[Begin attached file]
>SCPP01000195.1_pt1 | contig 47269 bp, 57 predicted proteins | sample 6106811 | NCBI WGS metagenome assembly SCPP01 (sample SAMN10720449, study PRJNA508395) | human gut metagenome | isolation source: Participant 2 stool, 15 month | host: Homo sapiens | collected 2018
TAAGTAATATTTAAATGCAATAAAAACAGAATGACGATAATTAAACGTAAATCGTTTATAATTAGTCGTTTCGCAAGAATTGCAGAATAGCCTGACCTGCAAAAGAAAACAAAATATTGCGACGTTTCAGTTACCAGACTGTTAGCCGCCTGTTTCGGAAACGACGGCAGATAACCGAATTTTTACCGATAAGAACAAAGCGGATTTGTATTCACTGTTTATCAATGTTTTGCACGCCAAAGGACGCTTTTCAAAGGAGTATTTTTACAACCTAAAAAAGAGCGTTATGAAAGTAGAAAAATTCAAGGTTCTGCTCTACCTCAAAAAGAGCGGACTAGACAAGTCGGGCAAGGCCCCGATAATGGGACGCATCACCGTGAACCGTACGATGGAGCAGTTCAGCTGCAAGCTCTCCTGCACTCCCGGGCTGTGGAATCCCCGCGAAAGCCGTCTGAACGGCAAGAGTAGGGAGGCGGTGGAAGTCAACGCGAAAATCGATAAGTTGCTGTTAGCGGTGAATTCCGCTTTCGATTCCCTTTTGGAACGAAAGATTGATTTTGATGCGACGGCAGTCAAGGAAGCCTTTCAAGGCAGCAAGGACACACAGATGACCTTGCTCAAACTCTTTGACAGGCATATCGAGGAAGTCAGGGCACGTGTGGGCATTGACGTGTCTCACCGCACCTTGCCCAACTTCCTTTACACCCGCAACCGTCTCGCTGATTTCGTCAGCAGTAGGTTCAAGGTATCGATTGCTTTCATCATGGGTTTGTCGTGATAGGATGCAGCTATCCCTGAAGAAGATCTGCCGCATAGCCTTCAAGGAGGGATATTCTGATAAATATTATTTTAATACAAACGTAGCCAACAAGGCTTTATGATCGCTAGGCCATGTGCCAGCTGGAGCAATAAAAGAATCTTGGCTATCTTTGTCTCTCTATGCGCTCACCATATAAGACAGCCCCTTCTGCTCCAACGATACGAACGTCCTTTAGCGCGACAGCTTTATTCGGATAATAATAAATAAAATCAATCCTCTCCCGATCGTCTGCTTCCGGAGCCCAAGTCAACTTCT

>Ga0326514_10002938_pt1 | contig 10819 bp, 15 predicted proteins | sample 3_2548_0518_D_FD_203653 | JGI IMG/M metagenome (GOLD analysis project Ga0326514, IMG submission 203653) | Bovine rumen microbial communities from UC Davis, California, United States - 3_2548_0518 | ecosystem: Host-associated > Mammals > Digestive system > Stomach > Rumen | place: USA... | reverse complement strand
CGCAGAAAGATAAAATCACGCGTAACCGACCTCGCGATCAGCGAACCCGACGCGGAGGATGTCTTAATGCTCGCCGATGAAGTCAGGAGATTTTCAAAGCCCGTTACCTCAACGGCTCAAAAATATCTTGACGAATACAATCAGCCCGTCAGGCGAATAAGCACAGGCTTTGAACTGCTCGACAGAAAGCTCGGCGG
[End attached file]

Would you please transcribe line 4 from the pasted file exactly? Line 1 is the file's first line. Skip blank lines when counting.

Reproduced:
CGCAGAAAGATAAAATCACGCGTAACCGACCTCGCGATCAGCGAACCCGACGCGGAGGATGTCTTAATGCTCGCCGATGAAGTCAGGAGATTTTCAAAGCCCGTTACCTCAACGGCTCAAAAATATCTTGACGAATACAATCAGCCCGTCAGGCGAATAAGCACAGGCTTTGAACTGCTCGACAGAAAGCTCGGCGG